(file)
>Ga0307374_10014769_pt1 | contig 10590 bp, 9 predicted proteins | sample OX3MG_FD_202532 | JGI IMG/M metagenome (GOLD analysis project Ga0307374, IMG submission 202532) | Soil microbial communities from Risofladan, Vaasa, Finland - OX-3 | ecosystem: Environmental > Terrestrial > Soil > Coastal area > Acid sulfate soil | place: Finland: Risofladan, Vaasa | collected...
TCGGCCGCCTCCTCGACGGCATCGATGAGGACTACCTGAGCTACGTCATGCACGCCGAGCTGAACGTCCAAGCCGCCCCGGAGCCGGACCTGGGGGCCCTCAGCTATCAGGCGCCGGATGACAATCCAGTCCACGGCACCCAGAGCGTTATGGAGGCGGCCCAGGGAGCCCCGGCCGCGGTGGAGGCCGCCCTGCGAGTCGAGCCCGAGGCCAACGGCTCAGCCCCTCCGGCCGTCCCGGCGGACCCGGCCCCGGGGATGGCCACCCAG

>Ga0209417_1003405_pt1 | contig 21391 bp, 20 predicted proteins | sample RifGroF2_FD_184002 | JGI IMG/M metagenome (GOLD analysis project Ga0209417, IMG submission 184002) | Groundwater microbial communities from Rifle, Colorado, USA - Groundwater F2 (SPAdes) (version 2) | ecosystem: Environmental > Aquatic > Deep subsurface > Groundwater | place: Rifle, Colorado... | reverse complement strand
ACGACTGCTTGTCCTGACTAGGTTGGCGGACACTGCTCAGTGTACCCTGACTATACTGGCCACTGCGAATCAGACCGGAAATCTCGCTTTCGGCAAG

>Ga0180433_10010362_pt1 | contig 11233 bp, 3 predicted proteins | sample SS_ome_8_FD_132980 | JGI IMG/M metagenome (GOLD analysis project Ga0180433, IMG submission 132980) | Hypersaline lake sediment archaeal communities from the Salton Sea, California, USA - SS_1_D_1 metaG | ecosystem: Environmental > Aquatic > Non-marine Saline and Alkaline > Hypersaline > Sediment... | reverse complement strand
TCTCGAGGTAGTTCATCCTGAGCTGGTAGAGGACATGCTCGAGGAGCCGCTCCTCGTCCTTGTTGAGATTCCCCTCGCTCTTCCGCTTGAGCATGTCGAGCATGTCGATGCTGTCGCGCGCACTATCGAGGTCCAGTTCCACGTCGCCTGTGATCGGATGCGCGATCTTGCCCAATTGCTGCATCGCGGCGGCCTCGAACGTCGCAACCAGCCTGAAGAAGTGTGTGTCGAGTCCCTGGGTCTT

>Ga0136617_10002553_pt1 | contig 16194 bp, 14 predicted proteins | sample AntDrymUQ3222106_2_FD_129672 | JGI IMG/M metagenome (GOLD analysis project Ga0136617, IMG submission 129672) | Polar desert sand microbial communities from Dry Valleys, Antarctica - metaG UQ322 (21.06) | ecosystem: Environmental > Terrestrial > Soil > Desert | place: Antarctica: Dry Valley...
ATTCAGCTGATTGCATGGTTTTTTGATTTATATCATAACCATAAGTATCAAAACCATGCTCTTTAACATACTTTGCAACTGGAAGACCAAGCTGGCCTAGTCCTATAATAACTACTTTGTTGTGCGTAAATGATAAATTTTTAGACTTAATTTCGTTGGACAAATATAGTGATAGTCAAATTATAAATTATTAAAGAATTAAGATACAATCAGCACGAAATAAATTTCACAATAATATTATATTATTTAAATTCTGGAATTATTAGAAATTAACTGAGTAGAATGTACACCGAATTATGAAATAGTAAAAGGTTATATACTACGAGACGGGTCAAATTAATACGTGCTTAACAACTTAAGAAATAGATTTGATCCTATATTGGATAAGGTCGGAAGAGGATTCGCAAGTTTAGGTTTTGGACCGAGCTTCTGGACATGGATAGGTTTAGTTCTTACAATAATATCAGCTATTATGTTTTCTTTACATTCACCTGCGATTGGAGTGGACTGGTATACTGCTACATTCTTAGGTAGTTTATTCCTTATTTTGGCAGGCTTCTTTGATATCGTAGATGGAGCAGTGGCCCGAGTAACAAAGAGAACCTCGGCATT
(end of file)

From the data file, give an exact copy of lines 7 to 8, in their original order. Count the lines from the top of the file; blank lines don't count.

>Ga0136617_10002553_pt1 | contig 16194 bp, 14 predicted proteins | sample AntDrymUQ3222106_2_FD_129672 | JGI IMG/M metagenome (GOLD analysis project Ga0136617, IMG submission 129672) | Polar desert sand microbial communities from Dry Valleys, Antarctica - metaG UQ322 (21.06) | ecosystem: Environmental > Terrestrial > Soil > Desert | place: Antarctica: Dry Valley...
ATTCAGCTGATTGCATGGTTTTTTGATTTATATCATAACCATAAGTATCAAAACCATGCTCTTTAACATACTTTGCAACTGGAAGACCAAGCTGGCCTAGTCCTATAATAACTACTTTGTTGTGCGTAAATGATAAATTTTTAGACTTAATTTCGTTGGACAAATATAGTGATAGTCAAATTATAAATTATTAAAGAATTAAGATACAATCAGCACGAAATAAATTTCACAATAATATTATATTATTTAAATTCTGGAATTATTAGAAATTAACTGAGTAGAATGTACACCGAATTATGAAATAGTAAAAGGTTATATACTACGAGACGGGTCAAATTAATACGTGCTTAACAACTTAAGAAATAGATTTGATCCTATATTGGATAAGGTCGGAAGAGGATTCGCAAGTTTAGGTTTTGGACCGAGCTTCTGGACATGGATAGGTTTAGTTCTTACAATAATATCAGCTATTATGTTTTCTTTACATTCACCTGCGATTGGAGTGGACTGGTATACTGCTACATTCTTAGGTAGTTTATTCCTTATTTTGGCAGGCTTCTTTGATATCGTAGATGGAGCAGTGGCCCGAGTAACAAAGAGAACCTCGGCATT